Cameroon’s former keeper and national team captain, Jacques Songo’o has been appointed as the country’s goalkeeping coach ahead of the FIFA World Cup in South Africa next June, local media said on Friday 19 February.
Songo’o,who was Cameroon’s keeper at the 1998 World Cup in France, returns to a position he held from February 2005 to February 2006 when Arthur Jorge was Cameroon’s head coach.
Jacques Songo in his playing days
He replaces the legendary Thomas N’kono
who captained the Indomitable Lions at their first World Cup appearance in 1982 and was between the sticks in 1990 when the team reached the quarter finals of the competition.
N’kono was first appointed goalkeeping coach in 1999 and held the position until 2002. He was reappointed in 2007 under Otto Pfister and was interim manager of Cameroon when Pfister resigned in June 2009.
Although there has been no official reason for N’Kono’s dismissal, speculation is rife that it might be linked to the performance of Cameroon’s first choice keeper, Idriss Kameni, during the just ended Africa Cup of Nations in Angola. The Espanyol Barcelona keeper was less at ease than usual, conceding a few suspect goals.
Because of Kameni?
The press thinks N’Kono has been complacent because he is also Kameni’s coach at Espanyol Barcelona in Spain. They contend that dropping Kameni’s mentor would generate fair competition for the goalkeeper’s shirt and help “rejuvenate” the team.
But, doesn’t it sound unrealistic to speak of rejuvenation when a 37 year old Souleymanou looks most likely to replace the “ageing” and “underperfoming” 26-year-old Kameni? As far as I am aware they are the two retained for the 3 March friendly against Italy. N’Dy Assembe who was number 3 at the CAN is not in that squad and he has been relegated to the bench at his French club, Valencienne, since he returned from Angola.
Meanwhile, Kameni has been performing admirably for his club (Espanyol,Spain) this month to the point that the French media asked Paul Le Guen if he was surprised by the Dr Jekyll and Mr Hyde
situation of his keeper. His response: “I can understand because the CAN is a whole different context. I can say so now after living it.”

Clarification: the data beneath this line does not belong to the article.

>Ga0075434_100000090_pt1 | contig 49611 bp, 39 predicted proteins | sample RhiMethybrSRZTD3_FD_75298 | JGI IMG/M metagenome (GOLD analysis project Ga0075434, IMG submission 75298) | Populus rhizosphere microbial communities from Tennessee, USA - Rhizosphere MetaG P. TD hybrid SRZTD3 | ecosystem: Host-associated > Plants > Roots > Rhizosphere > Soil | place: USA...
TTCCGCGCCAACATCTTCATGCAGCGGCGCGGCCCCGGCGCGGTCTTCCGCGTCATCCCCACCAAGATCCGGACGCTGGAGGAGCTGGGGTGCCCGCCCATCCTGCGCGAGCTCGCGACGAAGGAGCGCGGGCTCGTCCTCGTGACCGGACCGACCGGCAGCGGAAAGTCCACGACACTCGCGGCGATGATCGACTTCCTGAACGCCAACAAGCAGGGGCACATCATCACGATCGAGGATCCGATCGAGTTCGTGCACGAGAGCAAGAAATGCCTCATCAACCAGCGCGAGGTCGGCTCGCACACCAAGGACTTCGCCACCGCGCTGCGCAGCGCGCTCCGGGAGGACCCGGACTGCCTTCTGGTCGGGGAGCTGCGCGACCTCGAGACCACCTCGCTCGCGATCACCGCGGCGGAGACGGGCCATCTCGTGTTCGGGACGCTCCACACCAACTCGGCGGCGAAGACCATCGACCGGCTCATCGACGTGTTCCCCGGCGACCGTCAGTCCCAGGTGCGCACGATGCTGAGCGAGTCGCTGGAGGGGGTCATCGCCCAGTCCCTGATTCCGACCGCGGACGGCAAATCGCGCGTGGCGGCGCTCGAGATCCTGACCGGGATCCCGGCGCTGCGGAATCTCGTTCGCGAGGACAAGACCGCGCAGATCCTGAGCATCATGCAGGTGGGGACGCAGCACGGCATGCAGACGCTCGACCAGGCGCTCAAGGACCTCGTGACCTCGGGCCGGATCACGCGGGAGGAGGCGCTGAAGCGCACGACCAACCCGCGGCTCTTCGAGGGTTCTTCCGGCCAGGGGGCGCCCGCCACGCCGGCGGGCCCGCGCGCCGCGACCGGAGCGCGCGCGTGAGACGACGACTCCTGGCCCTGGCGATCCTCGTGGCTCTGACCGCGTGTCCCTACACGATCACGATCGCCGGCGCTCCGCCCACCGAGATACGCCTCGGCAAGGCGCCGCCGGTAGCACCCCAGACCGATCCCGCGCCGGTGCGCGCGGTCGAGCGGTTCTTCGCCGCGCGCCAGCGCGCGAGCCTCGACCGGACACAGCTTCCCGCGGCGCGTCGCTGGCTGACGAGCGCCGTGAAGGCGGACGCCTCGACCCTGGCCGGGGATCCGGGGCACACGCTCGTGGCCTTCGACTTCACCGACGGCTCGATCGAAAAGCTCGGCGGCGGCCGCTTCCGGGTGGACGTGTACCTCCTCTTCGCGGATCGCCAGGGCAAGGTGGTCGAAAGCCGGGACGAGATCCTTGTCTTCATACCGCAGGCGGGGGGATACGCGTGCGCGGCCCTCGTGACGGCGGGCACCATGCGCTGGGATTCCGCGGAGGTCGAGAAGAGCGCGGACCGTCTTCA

I am not sure how this conflict of interest (being Kameni’s club and national team trainer) may have damaged N’Kono’s discernment on the selection of keepers, however from my experience (as a keeper and team official) the final decision on who plays (including the goalkeeper) is made by a team’s head coach.
The goalkeeping trainer mainly works on the keepers’ drills and techniques as well as their concentration, positioning and organisation of the defence. His advice is important but the ultimate choice is down to the manager.
In search of scapegoats?
To an extent, this change smacks of those knee-jerk reactions by Cameroonian authorities to please angry fans after unsuccessful football campaigns. Curiously, these decisions often involve the sacking of an assistant (or two) while the head coach stays put.
It happened in 2009 after Cameroon’s defeat to Togo in the first game of the last round of qualifiers for the World Cup. , The minister for sport, Augustin Edjoa, sacked coach Otto Pfister’s assistant Ngweha Ikwam and (strangely) appointed 3 other Cameroonians (Jean Paul Akono, Kaham Michel and Ndtoungou Mpile) as assistants. Pfister who was under heavy criticism used this as an alibi for his resignation.
In 2002, after the team was unable to progress from the group stage of the World Cup, Winfried Schaeffer’s assistants were sacked and he stayed on. It was the same story after the Africa Cup of Nations exit at the quarter-finals in Tunisia in 2004 under the same manager.
However, Paul Le Guen independently chose to work with Thomas N’Kono as his assistant in-charge of goalkeeping based on the free-hand he was given by authorities to put together his staff. If he still retains such powers, then he should have either been consulted on plans to appoint Songo’o or proposed the decision himself.
If it was done at the behest of the Lions’ head coach as some websites are reporting, let’s hope that it was purely on technical reasons for the improvement of the team and not pressure by shady authorities or an immature blame-game.